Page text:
If your image of Milwaukee is largely derived from Laverne and Shirley re-runs, think again. My recent visit with leaders of Milwaukee’s Water Council showed me how communities in the Great Lakes are beginning to tap the “magic” of water for economic revitalization (the words of Milwaukee Mayor, and maybe-gubernatorial candidate, Tom Barrett).
The Milwaukee River running through town used to be a mess, and the only thing that looked out on it was the backs of factories. Metropolitan Milwaukee Association of Commerce CEO Tim Sheehy explained, “We opened it up for development; now it is lined with shops, restaurants, condos and offices. When we bring CEOs to town, we don’t put them in a car. We put them in a boat and show off our city.”
These efforts in Milwaukee and other Great Lakes metros are getting a major shot in the arm with President Obama signing a bill that provides $475 million in Great Lakes cleanup dollars. This “down-payment” on a long term multi-billion dollar federal-state-local plan to clean water and reboot municipal waste systems (so beaches are open and not closed for weeks during the year); to cleanup toxic hot spots still lingering in Great Lakes harbors and rivers, and protect and reclaim wetlands and scenic areas was promised by then-candidate Obama last year.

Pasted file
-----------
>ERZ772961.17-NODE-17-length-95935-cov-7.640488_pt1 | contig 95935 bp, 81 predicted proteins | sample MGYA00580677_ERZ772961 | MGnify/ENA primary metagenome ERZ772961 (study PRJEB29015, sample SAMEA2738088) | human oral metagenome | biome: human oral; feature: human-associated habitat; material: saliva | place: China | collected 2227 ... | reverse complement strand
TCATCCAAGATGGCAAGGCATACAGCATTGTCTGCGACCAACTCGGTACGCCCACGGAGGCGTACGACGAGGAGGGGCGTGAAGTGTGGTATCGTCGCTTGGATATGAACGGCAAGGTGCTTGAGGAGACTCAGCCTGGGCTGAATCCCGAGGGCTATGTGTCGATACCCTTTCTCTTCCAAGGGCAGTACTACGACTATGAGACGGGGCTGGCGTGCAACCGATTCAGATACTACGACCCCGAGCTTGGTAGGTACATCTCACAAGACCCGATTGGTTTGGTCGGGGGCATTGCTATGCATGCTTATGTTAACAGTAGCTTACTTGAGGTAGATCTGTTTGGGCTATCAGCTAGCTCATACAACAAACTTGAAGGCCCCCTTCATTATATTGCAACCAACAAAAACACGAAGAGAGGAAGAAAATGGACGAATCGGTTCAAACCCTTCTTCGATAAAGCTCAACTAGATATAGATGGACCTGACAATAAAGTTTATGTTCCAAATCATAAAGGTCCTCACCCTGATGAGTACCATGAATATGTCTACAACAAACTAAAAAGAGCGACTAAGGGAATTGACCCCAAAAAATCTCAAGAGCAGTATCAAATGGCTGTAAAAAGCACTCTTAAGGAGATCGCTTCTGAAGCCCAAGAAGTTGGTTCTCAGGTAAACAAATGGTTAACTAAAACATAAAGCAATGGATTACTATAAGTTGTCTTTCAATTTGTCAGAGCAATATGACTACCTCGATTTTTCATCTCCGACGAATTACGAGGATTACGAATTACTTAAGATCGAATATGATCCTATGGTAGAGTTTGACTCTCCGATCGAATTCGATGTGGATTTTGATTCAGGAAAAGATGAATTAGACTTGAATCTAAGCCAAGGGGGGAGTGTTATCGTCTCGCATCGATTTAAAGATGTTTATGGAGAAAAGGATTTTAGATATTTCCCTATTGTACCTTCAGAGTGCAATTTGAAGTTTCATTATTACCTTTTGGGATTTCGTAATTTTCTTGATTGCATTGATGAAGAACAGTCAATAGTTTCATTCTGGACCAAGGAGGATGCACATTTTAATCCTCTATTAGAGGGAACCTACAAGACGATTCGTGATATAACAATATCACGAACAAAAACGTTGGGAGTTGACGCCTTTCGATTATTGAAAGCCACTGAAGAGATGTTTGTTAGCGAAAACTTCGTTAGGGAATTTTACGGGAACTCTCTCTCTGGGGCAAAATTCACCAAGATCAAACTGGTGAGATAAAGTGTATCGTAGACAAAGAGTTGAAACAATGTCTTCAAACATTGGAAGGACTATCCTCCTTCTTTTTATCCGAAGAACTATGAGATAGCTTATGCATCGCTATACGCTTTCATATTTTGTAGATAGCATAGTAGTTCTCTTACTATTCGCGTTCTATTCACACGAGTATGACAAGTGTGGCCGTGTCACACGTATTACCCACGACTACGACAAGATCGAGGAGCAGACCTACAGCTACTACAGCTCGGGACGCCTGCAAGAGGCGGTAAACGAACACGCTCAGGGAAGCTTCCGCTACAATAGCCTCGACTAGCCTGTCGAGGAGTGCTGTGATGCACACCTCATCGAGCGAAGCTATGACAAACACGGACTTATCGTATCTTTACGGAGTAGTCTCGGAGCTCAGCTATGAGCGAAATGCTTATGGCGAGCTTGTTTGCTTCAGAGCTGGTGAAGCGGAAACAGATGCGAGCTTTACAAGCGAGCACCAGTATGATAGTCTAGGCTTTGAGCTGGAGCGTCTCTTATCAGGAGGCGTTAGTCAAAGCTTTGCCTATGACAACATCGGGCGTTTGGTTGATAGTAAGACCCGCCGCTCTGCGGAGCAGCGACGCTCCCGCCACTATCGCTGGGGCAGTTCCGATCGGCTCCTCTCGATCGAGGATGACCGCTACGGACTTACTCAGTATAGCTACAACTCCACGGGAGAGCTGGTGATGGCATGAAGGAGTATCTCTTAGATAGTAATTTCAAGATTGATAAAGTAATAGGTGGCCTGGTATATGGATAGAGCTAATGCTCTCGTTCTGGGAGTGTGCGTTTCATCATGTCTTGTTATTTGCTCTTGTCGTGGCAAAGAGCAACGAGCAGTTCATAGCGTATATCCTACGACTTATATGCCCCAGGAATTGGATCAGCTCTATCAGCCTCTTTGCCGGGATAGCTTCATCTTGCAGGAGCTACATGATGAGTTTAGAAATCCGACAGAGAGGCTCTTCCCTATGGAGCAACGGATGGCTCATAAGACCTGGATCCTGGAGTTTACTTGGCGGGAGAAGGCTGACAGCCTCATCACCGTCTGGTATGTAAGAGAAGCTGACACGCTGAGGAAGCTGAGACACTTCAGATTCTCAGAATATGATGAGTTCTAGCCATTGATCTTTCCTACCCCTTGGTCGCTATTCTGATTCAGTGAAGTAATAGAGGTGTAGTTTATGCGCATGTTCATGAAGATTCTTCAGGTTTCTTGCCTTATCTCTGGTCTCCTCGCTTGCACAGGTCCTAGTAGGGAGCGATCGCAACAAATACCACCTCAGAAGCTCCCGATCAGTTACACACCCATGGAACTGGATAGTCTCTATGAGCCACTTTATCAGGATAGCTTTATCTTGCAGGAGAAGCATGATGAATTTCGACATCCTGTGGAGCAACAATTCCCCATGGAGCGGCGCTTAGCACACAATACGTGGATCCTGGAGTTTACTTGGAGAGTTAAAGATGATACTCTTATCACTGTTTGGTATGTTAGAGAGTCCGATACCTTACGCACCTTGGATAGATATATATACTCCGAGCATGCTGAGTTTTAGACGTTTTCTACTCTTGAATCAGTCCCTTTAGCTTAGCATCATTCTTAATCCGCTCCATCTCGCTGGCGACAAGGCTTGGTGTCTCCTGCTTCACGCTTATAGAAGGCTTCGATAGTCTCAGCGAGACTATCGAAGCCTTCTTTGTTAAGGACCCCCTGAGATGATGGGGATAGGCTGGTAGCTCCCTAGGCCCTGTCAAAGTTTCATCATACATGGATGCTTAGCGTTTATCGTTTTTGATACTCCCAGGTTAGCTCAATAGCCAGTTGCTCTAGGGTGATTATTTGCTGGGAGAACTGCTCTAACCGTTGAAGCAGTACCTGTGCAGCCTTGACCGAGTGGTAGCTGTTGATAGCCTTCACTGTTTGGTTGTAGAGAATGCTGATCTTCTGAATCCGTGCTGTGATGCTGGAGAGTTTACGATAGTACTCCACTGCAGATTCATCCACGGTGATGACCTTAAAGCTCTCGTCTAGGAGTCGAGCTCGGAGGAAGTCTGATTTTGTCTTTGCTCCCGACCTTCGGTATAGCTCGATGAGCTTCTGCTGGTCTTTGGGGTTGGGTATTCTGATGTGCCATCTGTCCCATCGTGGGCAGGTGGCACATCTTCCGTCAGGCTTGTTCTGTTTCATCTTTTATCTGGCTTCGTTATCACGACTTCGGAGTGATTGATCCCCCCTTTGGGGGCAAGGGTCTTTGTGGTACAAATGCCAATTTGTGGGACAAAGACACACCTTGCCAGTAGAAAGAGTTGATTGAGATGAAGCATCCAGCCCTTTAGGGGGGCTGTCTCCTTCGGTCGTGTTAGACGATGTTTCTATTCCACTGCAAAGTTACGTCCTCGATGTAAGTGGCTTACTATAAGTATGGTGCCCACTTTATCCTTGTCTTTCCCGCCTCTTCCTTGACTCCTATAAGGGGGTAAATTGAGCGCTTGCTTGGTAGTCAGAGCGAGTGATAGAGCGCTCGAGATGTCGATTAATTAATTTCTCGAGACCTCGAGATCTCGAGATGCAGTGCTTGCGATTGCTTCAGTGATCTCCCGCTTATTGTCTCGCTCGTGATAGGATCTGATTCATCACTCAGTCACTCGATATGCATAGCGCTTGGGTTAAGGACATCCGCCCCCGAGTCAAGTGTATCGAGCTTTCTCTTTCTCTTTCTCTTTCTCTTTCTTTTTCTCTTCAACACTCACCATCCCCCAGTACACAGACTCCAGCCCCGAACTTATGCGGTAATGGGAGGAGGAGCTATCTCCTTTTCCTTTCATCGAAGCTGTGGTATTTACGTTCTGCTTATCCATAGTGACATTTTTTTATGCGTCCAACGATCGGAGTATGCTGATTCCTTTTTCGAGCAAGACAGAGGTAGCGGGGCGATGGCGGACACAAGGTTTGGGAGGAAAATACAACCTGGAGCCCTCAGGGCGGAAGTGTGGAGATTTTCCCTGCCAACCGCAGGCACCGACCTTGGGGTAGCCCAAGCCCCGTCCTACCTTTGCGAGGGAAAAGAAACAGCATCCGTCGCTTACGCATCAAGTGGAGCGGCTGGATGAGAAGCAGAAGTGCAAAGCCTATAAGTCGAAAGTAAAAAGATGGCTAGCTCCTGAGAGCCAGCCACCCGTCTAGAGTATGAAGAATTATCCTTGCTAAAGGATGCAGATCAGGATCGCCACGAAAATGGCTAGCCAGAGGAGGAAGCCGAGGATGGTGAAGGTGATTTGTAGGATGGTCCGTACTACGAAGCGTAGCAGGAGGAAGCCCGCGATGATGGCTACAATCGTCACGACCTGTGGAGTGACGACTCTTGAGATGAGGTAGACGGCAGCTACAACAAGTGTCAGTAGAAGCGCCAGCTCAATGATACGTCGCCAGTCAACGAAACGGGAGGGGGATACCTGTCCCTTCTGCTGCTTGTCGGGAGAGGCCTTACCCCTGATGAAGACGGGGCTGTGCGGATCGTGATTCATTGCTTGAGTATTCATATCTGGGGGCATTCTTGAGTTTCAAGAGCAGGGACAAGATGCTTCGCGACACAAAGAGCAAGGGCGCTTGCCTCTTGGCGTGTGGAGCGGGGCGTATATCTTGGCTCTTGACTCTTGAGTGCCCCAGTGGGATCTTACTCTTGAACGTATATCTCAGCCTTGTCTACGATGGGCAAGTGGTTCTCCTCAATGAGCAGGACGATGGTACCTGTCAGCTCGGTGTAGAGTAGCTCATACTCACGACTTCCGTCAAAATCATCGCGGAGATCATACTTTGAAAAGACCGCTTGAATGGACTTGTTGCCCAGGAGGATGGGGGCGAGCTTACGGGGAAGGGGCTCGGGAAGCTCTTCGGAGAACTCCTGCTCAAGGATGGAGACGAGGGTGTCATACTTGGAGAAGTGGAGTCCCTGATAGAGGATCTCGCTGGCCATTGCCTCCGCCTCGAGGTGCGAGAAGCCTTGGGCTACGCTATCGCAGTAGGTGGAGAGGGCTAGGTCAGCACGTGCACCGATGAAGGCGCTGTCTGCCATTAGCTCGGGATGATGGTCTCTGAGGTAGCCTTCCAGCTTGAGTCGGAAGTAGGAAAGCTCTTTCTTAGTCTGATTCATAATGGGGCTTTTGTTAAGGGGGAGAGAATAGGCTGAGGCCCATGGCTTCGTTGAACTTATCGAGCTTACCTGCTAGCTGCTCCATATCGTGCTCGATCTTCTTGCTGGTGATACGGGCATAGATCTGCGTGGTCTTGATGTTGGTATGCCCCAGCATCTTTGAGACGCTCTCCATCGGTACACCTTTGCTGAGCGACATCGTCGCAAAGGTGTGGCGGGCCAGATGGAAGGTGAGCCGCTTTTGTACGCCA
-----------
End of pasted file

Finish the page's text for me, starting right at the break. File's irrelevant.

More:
The promise he made during the campaign to follow up on a Bush-era Great Lakes clean up plan that had been languishing in Congress, was muscled forward, aided by the Healthy Waters, Strong Economy economic analysis of its prospects.
The 2007 report provided compelling empirical data that this cleanup was much more than a nice thing to do for the environment, it could also be a jobs and economic development engine for Wisconsin, Michigan, Illinois, Minnesota, Ohio, Indiana, Pennsylvania, and New York–helping these industrial states reboot as attractive choice places to live and work, as well as fuel their clean-technology industries.
So these efforts are now paying off–and there is more to come. Not only is Milwaukee a very attractive place, it is becoming a global leader in a cutting edge arena. Milwaukee was recently designated a UN global compact city for water and has been invited to join six other global cities–Prague, Shanghai, Berlin, Paris, and Rabat (Morocco)–working together to learn, model and share sustainable water uses for the planet.
A vital ingredient in beer (clean water) is now a vital ingredient in global sustainable development. Milwaukee and other Great Lakes cities are beginning to bottle the “magic.”